CAMPUS: A variety of clubs strive to create communities on campus

During the school year, students are influenced by different clubs whose purposes range from cultural, academic, community-based, promoting special interests and more. They appreciate that the clubs provide a social outlet, activities and a shared purpose participants can bond over.

SCHS hosted a Club Faire at the beginning of the school year that allowed students to learn about every club and decide which ones they would like to join. Club board members used it as an opportunity to reach out to the school community and gain new members.

Media manager of the Dihydrogen Monoxide Water Club, junior Grace Calfee, reflected on her experience at the Club Faire.

“We were loud, and we were really talking with people,” Calfee said. “Clubs are about people and about friends, so making those connections definitely helps us get a lot of people.”

Theater director and English teacher Angelo Reyes is the advisor for the Drama Club and the Do-Re-Me-Fa Charity Club. He explained having clubs on campus is an advantage that provides a space for every SCHS student.

“They (clubs) help kids, especially the newer freshmen and maybe even sophomores that are coming in and may be a little intimidated,” Reyes said.

Cultural clubs allow students to meet people of the same ethnicity as them, learn more about their cultures and appreciate cultural traditions.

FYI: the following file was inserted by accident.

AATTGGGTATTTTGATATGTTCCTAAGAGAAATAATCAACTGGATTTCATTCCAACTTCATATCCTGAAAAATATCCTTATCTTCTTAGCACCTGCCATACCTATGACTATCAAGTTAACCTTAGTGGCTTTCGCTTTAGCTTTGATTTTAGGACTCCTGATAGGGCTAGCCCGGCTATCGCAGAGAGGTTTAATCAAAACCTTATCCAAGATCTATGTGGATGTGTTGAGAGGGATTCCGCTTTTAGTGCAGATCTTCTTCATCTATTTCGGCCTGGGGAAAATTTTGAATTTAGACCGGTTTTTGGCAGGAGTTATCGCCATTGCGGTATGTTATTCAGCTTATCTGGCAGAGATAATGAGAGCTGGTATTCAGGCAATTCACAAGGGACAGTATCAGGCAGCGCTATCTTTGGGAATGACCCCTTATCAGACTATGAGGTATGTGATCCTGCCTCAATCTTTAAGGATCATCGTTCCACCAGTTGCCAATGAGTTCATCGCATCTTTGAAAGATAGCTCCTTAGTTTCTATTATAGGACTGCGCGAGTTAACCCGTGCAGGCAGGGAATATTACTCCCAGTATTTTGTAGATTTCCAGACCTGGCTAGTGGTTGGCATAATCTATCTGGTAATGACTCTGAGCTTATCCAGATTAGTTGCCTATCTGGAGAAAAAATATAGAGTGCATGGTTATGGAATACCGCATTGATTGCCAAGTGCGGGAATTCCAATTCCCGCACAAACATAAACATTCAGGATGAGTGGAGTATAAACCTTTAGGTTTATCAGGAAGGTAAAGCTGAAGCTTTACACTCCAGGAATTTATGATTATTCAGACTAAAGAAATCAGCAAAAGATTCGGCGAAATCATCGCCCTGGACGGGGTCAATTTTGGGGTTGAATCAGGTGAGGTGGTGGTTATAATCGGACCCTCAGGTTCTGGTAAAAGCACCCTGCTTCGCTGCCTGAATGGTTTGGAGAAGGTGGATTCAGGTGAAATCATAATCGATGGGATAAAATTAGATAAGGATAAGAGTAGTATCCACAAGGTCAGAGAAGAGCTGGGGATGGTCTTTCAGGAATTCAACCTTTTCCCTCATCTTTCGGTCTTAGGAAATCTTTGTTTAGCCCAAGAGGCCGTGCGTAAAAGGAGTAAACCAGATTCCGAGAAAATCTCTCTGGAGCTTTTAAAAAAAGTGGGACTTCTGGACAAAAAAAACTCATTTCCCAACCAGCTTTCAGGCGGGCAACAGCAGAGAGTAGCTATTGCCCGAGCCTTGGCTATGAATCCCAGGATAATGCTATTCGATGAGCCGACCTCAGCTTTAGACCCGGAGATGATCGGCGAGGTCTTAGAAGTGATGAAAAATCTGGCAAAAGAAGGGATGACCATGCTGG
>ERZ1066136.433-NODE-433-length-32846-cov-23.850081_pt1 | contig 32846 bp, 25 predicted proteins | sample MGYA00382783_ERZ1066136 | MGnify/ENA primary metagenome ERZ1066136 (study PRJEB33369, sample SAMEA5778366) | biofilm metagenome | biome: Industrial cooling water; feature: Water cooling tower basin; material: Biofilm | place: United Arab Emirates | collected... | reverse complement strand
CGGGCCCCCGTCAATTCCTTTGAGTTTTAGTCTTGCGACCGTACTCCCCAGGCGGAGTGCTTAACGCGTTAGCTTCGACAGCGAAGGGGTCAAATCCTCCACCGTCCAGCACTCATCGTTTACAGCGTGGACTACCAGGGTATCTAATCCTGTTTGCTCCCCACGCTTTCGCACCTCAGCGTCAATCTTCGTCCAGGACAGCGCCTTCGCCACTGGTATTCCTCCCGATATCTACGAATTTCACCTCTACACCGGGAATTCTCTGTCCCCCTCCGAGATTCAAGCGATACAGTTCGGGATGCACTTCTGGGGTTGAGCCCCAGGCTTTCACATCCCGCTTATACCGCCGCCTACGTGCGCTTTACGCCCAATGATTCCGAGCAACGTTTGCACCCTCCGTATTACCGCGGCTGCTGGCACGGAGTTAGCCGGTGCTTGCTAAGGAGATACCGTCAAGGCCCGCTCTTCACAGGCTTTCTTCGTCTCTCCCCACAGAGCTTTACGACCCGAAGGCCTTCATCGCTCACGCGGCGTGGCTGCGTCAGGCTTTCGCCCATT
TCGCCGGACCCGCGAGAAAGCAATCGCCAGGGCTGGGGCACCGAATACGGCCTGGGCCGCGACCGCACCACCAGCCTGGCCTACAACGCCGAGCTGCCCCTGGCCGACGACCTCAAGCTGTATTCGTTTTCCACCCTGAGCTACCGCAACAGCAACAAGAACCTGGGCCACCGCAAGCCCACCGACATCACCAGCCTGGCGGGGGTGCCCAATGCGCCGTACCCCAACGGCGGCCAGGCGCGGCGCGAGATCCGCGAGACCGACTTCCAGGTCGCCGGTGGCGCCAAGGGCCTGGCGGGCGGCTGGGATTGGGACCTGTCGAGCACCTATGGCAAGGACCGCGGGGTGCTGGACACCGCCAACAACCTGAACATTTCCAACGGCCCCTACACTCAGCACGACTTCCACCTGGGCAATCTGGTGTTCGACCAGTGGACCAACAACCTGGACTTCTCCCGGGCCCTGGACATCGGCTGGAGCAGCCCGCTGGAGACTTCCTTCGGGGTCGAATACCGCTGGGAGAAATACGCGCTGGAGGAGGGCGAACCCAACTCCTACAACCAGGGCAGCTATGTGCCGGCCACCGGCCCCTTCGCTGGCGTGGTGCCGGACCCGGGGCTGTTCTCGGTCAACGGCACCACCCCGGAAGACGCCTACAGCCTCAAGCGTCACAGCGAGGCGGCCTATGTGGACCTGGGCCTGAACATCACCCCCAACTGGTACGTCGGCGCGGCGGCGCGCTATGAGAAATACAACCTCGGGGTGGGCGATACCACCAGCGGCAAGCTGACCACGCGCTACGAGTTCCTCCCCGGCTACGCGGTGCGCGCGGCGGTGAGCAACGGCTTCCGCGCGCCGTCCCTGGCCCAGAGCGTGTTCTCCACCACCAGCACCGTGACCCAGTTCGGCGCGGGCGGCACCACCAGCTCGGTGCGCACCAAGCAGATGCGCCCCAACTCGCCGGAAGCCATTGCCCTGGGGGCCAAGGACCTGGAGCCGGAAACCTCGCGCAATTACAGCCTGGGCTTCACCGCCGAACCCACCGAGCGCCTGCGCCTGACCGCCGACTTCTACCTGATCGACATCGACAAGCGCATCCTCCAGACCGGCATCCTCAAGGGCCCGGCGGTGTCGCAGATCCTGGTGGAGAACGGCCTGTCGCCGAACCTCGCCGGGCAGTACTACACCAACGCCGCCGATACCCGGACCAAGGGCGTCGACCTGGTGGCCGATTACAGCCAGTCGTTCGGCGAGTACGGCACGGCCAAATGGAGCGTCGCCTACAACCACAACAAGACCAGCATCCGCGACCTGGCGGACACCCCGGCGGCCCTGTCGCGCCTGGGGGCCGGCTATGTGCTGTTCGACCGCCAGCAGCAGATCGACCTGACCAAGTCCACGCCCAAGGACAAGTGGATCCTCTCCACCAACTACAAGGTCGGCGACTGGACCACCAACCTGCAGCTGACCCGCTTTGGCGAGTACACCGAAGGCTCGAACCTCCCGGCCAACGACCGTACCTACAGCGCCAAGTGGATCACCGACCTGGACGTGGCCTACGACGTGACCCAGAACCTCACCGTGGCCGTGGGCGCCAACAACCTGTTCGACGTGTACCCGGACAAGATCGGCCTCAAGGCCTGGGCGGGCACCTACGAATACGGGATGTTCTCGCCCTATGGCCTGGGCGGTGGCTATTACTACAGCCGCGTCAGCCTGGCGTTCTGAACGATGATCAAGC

When junior Nicklaus Chui began his freshman year, he was able to find a club at SCHS where he could meet people of the same ethnicity.

“I was one of the only Chinese kids out there (Buchser Middle School), and I honestly really didn’t know anyone other than myself and my brother that was Chinese,” Chui said. “So knowing that there’s a club I can resonate with… makes me feel not alone.”

Many students join community service clubs to help fulfill their service hour requirements, or to express their passion for helping others.

Senior Rida Faraz’s passion for service prompted her to pursue taking on the role of vice president for SCHS’s UNICEF club.

“It really struck, seeing its mission to help out children and empower students (and) to be able to take action to help out with the mission,” Faraz said.

For SCHS students, clubs tend to be an important part of students’ lives, whether it is a social outlet to interact with other students who share a special interest, a place to organize positive impacts in the community, or an opportunity to bond over interests..

“Clubs offer both a social and emotional place to express your feelings, express your opinions and then also find other people who are similar to you,” Calfee said. “They’re a way to fundraise and support causes that you feel strongly about, but they are also ways to find friends and people who you connect with, which I think is really important in high school.”